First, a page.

Gimme Shelter Mount Quadra Canadian Rockies

Gimme Shelter Canadian Rockies

Al» Low* tad* the tatredtfctery pitch on on MMK<e»f«l attempt on Gimme Shelter

Al» Low* tad* the tatredtfctery pitch on on MMK<e»f«l attempt on Gimme Shelter

1 first saw this line in October 1980, when 1 went into the Valley of the Ten Peaks to solo the Supercouloir on Mount Deltaform. On the drive in to the parking area at Moraine Lake, I noticed the impressive streak of ice plastered to the 1,000-foot rock band below the hanging glacier on the East Face of Mount Quadra. Although it was only two-thirds formed at the time, 1 vowed to come back in a future winter to check it out,

In January 1983 1 made the long ski approach to camp below this singular route. My partner was Alex Lowe, a climber from Montana who was little known at that time, though he was one of the best ice climbers and all-around American mountaineers. He has since become famous for guiding Everest several times and authoring numerous extreme new routes on rock and ice. On our attempt, Alex and 1 disagreed as to the relative security and wisdom of climbing under the séracs of Quadra's hanging glacier. In the end we retreated, after several pitches of excellent, bold thin ice. This was not due to the difficulty of the climbing, but rather to my uneasiness with the seracs. In April of that same year, Kevin Doyle and Tim Friesen, a couple of the best Canadian climbers, made the first ascent. However, they stopped at the top of the water ice, leaving the upper seracs to the hanging glacier unclimbed.

Then in 1992, a parallel line formed to the right of Gimme Shelter, Called Arctic Dream, it was climbed by Joe Josephson and Joe McKay, who also stopped below the seracs. Finally, in April of 1992, the Québécois climber Serge Angellucci and Frenchman François Damilano completed Arctic Dream (grade V, Wl6) through the ice cliff to the hanging glacier, making, in my mind, the first full ascent.

Gimme Shelter is the more impressive of the two lines, however, and the ultimate climb would be to ascend Gimme Shelter and the ice cliff above to the hanging glacier, then finish on one of the little couloirs leading to the actual summit of Mount Quadra above the glacier shelf. This would yield an incredibly varied grade VI route with about 3,000 feet of elevation gain, combining thin waterfall ice difficulties with an alpine ice cruise.

To date even the original pitches of Gimme Shelter have not had a second ascent.

Location: The North Face of Mount Quadra rises above the Consolation Lakes, southeast of Moraine Lake. Gimme Shelter is in the center of the wall below the hanging glacier on the left side of a large rock buttress. First Ascent: Kevin Doyle and Tim Friesen, April 1983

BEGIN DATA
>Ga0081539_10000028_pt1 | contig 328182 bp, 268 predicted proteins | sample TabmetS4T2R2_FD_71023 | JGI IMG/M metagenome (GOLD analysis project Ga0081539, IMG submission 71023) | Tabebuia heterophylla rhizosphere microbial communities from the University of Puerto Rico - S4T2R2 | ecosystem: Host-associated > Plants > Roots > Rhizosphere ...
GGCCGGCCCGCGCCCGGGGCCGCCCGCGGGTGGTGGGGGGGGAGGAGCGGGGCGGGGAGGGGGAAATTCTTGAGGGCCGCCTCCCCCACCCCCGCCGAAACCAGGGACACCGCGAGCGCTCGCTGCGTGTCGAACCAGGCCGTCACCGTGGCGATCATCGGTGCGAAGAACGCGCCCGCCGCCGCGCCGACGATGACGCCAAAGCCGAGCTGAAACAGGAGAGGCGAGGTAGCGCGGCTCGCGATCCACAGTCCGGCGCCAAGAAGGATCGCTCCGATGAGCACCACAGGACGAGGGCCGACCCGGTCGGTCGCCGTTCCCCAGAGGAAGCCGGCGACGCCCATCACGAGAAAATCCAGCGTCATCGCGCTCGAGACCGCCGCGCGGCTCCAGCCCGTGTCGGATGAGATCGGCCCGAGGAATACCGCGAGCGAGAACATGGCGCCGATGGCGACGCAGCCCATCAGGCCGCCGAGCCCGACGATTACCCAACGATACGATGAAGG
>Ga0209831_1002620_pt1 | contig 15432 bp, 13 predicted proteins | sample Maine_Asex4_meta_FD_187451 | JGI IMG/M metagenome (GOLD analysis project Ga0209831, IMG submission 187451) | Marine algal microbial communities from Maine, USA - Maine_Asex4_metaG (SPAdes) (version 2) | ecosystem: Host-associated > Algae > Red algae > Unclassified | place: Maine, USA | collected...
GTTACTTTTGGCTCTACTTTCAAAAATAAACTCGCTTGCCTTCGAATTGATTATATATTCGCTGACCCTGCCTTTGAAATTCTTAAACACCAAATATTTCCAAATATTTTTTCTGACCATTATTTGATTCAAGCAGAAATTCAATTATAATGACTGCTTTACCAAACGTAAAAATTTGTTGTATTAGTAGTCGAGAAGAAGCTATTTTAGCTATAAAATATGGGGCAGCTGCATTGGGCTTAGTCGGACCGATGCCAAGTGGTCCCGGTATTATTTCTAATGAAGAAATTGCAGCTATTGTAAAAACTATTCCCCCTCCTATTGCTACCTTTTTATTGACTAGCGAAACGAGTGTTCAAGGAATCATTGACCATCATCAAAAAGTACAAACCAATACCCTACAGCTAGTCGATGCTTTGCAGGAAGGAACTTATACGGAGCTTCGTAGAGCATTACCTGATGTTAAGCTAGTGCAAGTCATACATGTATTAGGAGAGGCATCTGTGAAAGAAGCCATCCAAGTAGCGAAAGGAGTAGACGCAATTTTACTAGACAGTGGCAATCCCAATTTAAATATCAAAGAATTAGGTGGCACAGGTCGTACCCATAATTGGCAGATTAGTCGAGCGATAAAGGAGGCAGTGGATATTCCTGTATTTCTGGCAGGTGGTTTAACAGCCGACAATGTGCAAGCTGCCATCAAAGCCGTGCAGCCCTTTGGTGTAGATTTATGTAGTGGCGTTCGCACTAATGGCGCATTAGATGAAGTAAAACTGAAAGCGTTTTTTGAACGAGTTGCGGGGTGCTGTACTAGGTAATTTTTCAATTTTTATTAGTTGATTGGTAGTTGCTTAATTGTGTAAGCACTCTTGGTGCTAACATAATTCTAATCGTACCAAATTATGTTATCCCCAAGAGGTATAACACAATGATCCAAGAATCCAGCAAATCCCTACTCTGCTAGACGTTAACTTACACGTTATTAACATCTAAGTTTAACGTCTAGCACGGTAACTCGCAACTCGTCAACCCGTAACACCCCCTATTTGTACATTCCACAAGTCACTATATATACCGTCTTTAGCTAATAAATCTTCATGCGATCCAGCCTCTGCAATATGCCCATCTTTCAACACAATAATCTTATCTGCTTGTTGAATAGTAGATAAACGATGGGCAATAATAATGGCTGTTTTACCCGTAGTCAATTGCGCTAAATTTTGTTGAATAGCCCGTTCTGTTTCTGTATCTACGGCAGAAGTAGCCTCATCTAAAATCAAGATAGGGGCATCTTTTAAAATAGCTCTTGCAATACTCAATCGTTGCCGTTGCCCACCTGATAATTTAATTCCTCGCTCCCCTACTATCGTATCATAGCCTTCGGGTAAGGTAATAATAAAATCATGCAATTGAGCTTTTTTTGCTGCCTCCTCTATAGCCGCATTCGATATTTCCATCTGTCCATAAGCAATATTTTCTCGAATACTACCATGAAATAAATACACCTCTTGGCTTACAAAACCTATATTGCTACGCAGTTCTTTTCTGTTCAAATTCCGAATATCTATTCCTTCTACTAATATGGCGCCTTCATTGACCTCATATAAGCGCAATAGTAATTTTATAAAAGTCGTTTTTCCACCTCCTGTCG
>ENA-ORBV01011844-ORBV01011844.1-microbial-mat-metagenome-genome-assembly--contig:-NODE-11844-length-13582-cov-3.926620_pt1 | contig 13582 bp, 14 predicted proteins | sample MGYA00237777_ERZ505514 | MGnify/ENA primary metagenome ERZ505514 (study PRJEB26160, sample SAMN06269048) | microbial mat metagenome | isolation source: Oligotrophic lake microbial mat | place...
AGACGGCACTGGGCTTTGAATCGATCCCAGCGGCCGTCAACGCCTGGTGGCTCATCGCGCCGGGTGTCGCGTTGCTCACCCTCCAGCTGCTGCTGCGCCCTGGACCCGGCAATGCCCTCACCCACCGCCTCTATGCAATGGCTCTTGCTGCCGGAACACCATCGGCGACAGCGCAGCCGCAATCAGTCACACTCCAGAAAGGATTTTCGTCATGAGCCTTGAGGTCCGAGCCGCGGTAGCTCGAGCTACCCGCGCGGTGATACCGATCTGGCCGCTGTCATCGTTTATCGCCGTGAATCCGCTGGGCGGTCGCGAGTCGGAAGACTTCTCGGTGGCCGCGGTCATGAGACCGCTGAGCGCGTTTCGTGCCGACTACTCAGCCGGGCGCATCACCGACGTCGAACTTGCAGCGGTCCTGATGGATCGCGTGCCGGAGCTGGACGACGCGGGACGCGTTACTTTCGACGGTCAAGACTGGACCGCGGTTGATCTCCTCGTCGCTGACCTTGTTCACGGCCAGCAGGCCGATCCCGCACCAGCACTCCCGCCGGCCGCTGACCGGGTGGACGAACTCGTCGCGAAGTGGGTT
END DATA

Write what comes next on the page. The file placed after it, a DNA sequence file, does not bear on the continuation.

Elevation Gain: 1,000 feet to the bottom of the ice ctiff of the hanging glacier Difficulty: Grade V, WI7 (unconfirmed)

Time: The first ascent involved one bivouac on the prominent ledge two-thirds of the way up See Comments below. Equipment: Eight or ten ice screws, two or three blade pitons, one or two small angle pitons, a few small to medium Stoppers, half a set of Friends, head lamps, to avoid a possible bivouac,- skis and/or snowshoes to speed the approach

Season: November through April, depending on the particular season Comments: Without question the ice cliffs and seracs of Quadra's hanging glacier present a real objective hazard on this climb. If you decide to take the risk, prepare yourself mentally to move quickly. It should be possible for a fast party of two to do the climb in 6 or 8 hours, which would be far preferable to making a bivouac on the route. If you are climbing this well, it should also be possible to continue through the ice cliff in two or three pitches and solo up the couloir to the peak in another 3 or 4 hours. This would be one of North America's finest days on ice.

Approach: From Lake Louise follow the road toward Moraine Lake, which, in winter, is gated after a very short distance. From here ski to Moraine Lake and continue south to Consolation Valley, a total distance of about 15 miles that requires 5 or 6 hours. Make a camp here and prepare for an early start. Route: An introductory pitch (Wl4) climbs from the top of the snowfield below the face to a snow ledge at the bottom of the main falls. From here six or seven pitches follow the line of thickest ice to the bowl at the bottom of the ice cliffs. All of these pitches will be Wl5, 6, or possibly 7, with very sparse protection.

Descent: If you climb only the original route, rappel from pitons and V-threads back down the climb. If you continue to the hanging glacier, or even the summit, you have the option of walking east on the glacial shelf and descending the large snow couloir that borders the left side of the North Face.

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